So if parameters are inputs, what about outputs?  Surely we're not only limited to only inputs?! The answer, as you may have guess is no, we're not just limited to inputs.  Not only can we have inputs by way of parameters, we can create and send return values:

def Square(num):
	numSquared = num * num
	return numSquared
myResult = Square(5) #result is 25
print myResult #prints myResult

This way, you can store the results of functions into variables. And from there, you can use these variables to do whatever it is you need to do.

 

I like to think of functions as factories that work best when they perform a singular task. You pass information through the front door as arguments and then the factory does its work. When it's done, the function passes the result out the back door as a return value.

 

So let's put everything together and write a script that creates a random combination of poly spheres, tori, and cylinders. And then the script will move each object's vertices to random locations.

def MoveObjVertices(curObj):
	numVertex = len(curObj.vtx)
	for i in range(0, numVertex):
		xVal = random.uniform(-0.03, 0.03)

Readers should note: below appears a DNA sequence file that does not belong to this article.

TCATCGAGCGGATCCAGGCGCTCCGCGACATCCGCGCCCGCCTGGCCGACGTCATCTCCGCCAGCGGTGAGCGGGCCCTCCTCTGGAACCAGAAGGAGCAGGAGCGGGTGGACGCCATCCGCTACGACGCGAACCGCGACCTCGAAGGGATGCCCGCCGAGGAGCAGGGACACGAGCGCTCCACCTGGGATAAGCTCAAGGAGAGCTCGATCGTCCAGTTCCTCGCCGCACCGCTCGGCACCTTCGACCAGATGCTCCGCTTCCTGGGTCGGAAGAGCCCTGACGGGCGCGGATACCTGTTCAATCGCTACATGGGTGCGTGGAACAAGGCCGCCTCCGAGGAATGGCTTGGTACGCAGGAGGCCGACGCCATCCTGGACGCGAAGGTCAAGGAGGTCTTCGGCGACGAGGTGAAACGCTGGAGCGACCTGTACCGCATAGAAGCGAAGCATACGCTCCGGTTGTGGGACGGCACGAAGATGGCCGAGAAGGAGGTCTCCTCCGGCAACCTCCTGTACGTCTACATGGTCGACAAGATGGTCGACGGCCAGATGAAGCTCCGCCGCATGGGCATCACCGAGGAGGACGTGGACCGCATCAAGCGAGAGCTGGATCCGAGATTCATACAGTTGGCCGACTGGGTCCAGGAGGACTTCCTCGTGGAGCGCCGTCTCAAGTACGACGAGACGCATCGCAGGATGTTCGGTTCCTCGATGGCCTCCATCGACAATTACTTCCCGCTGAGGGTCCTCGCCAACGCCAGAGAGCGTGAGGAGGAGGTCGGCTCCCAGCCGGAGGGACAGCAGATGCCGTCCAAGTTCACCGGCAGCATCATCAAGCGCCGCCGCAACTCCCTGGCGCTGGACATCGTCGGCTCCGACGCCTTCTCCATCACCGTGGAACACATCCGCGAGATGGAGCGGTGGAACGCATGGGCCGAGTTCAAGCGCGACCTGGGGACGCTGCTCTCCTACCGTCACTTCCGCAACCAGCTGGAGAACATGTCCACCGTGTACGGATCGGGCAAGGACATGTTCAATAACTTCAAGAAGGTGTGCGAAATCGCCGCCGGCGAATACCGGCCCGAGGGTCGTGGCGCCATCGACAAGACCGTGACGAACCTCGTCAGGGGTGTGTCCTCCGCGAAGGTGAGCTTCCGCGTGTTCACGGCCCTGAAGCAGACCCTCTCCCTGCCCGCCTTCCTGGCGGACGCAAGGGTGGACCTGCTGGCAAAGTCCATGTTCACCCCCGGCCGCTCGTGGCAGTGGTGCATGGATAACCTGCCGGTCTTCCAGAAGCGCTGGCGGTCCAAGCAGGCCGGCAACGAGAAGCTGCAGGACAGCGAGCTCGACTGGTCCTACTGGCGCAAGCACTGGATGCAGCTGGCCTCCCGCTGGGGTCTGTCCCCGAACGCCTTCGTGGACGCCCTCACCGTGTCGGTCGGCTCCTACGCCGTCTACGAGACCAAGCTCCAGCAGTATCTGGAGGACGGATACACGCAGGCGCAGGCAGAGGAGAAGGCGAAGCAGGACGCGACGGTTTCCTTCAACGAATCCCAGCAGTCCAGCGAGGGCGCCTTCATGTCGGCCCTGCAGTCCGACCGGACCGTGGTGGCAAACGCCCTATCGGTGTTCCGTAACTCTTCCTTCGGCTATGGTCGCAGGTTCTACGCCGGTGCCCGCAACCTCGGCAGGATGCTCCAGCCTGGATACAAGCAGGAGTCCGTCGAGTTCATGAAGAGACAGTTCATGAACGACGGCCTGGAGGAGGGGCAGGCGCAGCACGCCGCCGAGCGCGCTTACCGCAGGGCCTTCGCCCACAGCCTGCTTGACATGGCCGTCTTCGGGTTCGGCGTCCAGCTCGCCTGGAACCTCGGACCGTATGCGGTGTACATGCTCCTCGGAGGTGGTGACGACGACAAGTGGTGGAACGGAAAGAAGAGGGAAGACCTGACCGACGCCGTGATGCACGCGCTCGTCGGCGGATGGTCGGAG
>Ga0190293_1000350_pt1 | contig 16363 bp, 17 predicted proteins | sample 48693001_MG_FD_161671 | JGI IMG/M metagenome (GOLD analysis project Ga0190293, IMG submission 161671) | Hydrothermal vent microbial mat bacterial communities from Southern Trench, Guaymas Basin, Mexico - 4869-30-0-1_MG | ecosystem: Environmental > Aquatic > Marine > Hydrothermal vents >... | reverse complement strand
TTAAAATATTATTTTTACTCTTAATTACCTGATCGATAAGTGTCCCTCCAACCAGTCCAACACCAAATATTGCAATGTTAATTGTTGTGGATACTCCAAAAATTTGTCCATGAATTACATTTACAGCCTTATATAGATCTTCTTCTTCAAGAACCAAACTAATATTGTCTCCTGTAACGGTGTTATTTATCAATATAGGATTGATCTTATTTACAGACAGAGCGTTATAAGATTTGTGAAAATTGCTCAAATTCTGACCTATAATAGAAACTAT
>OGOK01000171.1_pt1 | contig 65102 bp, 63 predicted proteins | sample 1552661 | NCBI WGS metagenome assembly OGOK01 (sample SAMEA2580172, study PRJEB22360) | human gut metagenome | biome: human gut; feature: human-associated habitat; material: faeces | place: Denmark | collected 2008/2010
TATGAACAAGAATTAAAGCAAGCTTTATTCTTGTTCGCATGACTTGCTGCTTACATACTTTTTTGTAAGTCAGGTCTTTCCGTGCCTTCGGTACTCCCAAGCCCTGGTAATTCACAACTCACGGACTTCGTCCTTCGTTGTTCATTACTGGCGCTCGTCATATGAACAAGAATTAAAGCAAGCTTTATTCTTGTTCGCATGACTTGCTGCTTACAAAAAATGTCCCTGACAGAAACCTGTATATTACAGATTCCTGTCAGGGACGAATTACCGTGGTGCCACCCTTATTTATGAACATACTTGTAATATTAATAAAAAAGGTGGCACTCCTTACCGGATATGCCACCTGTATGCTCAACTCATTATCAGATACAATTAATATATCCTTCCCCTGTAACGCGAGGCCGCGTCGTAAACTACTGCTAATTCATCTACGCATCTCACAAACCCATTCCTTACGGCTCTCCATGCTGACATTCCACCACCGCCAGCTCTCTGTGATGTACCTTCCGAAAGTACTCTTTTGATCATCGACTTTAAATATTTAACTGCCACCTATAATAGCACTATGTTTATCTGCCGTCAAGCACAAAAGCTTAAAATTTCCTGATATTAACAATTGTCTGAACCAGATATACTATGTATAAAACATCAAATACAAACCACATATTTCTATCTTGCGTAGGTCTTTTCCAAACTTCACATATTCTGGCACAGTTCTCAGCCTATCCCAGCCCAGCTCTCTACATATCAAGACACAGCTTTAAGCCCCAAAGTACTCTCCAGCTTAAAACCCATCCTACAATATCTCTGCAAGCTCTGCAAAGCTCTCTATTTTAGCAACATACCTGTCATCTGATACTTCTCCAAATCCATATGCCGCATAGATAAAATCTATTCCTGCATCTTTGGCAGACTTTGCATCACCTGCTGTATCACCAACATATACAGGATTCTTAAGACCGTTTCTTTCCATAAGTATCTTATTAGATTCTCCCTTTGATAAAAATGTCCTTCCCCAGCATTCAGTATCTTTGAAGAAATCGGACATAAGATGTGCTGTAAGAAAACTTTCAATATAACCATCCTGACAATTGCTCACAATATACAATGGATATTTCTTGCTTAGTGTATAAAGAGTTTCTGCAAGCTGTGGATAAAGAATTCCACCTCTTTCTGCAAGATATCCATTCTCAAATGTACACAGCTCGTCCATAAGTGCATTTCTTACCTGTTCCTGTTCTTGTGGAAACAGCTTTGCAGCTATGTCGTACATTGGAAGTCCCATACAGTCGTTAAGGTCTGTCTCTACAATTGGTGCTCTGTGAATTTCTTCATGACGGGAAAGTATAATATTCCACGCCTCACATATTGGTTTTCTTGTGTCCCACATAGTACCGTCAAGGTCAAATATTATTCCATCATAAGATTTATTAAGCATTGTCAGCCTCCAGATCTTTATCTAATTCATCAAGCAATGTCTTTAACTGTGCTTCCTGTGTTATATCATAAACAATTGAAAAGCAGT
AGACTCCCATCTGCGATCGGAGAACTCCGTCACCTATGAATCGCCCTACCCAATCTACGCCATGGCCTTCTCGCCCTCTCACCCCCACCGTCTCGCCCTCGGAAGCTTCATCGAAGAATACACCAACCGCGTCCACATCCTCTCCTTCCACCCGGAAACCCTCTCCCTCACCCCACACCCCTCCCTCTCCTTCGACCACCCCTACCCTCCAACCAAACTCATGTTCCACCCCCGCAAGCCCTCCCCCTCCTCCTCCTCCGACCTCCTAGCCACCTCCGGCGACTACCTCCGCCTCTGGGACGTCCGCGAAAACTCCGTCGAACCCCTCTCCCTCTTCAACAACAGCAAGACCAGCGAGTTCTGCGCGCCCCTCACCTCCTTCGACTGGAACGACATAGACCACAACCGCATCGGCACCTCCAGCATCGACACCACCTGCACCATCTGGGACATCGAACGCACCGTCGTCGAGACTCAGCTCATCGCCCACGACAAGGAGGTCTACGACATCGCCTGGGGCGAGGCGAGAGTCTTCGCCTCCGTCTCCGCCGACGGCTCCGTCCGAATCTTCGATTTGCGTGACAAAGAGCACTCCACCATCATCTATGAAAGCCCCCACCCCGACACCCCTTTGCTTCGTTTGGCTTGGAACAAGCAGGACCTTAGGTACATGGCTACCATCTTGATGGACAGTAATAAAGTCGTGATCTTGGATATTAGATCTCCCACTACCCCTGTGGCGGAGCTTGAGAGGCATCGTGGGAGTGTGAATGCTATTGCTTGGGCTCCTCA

yVal = random.uniform(-0.03, 0.03)
		zVal = random.uniform(-0.03, 0.03)
		randVector = dt.Vector(xVal, yVal, zVal)
		polyMoveVtxObj = polyMoveVertex(curObj.vtx[i])[0]
		polyMoveVtxObj.setTranslate(randVector)

def MakeObj(objType):
	if(objType == 1):
		curObj = polySphere()[0]
	elif(objType == 2):
		curObj = polyTorus()[0]
	else:
		curObj = polyCylinder()[0]
	MoveObjVertices(curObj)	
	return curObj

def PolyRandomization(numObj):
	for i in range(0, numObj):
		objType = random.randint(0,2) #make sure you imported random
		xVal = random.uniform(-30, 30)
		yVal = random.uniform(-30, 30)
		zVal = random.uniform(-30, 30)
		curObj = MakeObj(objType)
		curObj.translate.set(xVal, yVal, zVal)
		delete(curObj, ch=True)

See the tutorial on random numbers if you need to. Also see the tutorial for PyMEL objects to understand how polyMoveVtxObj works on line 8. So let's step through this. The entry point to this script is on line 21. We need to supply the number of object we wish to create. So we would write something like this: